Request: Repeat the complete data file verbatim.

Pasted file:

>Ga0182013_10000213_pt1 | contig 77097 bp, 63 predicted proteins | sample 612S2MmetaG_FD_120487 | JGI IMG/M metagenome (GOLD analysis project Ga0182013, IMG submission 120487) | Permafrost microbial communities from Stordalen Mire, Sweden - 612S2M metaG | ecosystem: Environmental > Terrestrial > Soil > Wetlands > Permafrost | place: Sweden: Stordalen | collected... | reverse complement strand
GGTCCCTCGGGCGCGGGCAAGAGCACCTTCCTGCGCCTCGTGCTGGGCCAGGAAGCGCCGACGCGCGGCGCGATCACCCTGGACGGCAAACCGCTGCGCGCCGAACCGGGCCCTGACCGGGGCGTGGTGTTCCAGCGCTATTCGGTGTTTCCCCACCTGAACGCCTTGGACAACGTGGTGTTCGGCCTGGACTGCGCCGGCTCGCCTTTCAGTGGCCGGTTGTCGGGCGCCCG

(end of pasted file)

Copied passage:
>Ga0182013_10000213_pt1 | contig 77097 bp, 63 predicted proteins | sample 612S2MmetaG_FD_120487 | JGI IMG/M metagenome (GOLD analysis project Ga0182013, IMG submission 120487) | Permafrost microbial communities from Stordalen Mire, Sweden - 612S2M metaG | ecosystem: Environmental > Terrestrial > Soil > Wetlands > Permafrost | place: Sweden: Stordalen | collected... | reverse complement strand
GGTCCCTCGGGCGCGGGCAAGAGCACCTTCCTGCGCCTCGTGCTGGGCCAGGAAGCGCCGACGCGCGGCGCGATCACCCTGGACGGCAAACCGCTGCGCGCCGAACCGGGCCCTGACCGGGGCGTGGTGTTCCAGCGCTATTCGGTGTTTCCCCACCTGAACGCCTTGGACAACGTGGTGTTCGGCCTGGACTGCGCCGGCTCGCCTTTCAGTGGCCGGTTGTCGGGCGCCCG